The €673bn Recovery & Resilience Facility (RRF) regulation was published on 18 February 2021. It represents an unprecedented EU-level fiscal intervention to revive the European economy in the wake of the COVID-19 pandemic. Crucially, the objective of the RRF is not to return the EU to business-as-usual but to lay the foundations for Europe’s future economy: greener, more digital, and more competitive.
This means direct funding and financing for infrastructure. For the wind power industry key priories are: grid infrastructure; ports and roads; research & innovation; and renewable hydrogen. And loans and guarantees to de-risk cutting-edge wind farm projects, to expand and modernise our wind turbines manufacturing capacity, to support our exports, or to help de-risk corporate Power Purchase Agreements.
How can the wind energy sector make the most of the RRF? Read our infographic here.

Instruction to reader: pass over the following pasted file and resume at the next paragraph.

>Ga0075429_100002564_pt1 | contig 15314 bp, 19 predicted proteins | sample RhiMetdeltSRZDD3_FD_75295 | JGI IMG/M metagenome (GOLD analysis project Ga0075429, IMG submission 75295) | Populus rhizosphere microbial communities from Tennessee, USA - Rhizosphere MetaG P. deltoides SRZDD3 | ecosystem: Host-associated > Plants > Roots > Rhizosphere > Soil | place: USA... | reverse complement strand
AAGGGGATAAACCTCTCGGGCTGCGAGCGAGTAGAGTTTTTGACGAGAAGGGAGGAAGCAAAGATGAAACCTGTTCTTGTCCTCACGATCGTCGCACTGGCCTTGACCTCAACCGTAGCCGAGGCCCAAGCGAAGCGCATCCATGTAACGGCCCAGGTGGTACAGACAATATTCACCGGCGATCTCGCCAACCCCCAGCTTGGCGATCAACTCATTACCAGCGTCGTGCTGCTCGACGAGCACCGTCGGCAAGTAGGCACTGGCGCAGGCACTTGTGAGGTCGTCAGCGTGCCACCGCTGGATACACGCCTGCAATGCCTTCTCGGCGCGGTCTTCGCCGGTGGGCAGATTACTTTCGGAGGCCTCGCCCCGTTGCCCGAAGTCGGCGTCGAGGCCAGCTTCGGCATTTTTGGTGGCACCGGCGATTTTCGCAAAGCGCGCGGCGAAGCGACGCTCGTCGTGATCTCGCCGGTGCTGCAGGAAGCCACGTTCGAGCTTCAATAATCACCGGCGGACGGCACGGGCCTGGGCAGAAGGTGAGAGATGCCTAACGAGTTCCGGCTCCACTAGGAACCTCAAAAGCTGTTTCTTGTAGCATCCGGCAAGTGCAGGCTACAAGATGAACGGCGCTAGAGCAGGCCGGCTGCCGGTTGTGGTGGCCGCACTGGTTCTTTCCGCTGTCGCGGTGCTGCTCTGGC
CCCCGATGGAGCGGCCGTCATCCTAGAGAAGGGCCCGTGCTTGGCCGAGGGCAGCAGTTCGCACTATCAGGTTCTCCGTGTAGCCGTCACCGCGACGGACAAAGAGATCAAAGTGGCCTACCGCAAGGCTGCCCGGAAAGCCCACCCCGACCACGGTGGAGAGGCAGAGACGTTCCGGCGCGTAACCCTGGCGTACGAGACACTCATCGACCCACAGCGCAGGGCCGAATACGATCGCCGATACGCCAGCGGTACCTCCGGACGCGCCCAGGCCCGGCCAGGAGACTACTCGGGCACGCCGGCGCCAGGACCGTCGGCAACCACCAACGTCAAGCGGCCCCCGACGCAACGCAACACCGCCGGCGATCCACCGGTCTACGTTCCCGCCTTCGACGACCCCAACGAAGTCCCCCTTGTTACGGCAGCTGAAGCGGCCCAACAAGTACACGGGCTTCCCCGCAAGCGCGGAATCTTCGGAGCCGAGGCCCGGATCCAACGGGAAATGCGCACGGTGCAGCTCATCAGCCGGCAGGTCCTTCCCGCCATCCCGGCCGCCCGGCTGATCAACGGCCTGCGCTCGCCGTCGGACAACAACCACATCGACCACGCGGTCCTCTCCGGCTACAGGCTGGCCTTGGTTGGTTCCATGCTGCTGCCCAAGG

EU Member States have until 30 April to submit their national Recovery & Resilience Plans for review and approval by the European Commission. These plans will set out how Member States will use the funding and financing available under the RRF to support the transition towards a greener and more sustainable economy.
The RRF Regulation specifies that 37% of the €673bn must be used for climate-related spending. And it includes a list of investments that would qualify as such. The lists not only defines climate-related spending but also applies a weighting for different forms of climate-related spending. Member States must take those weightings into account when drafting their Recovery and Resilience Plans.
When proposing the RRF, the European Commission made clear that recovery funding must “Do No Harm” to the EU’s climate mitigation efforts. Now the Commission published a technical guidance on the application of this principle: measures which contribute to “significant greenhouse gas emissions” may not be funded under the RRF.
WindEurope members can find all relevant information on the EU Recovery Plan in the Members Area here.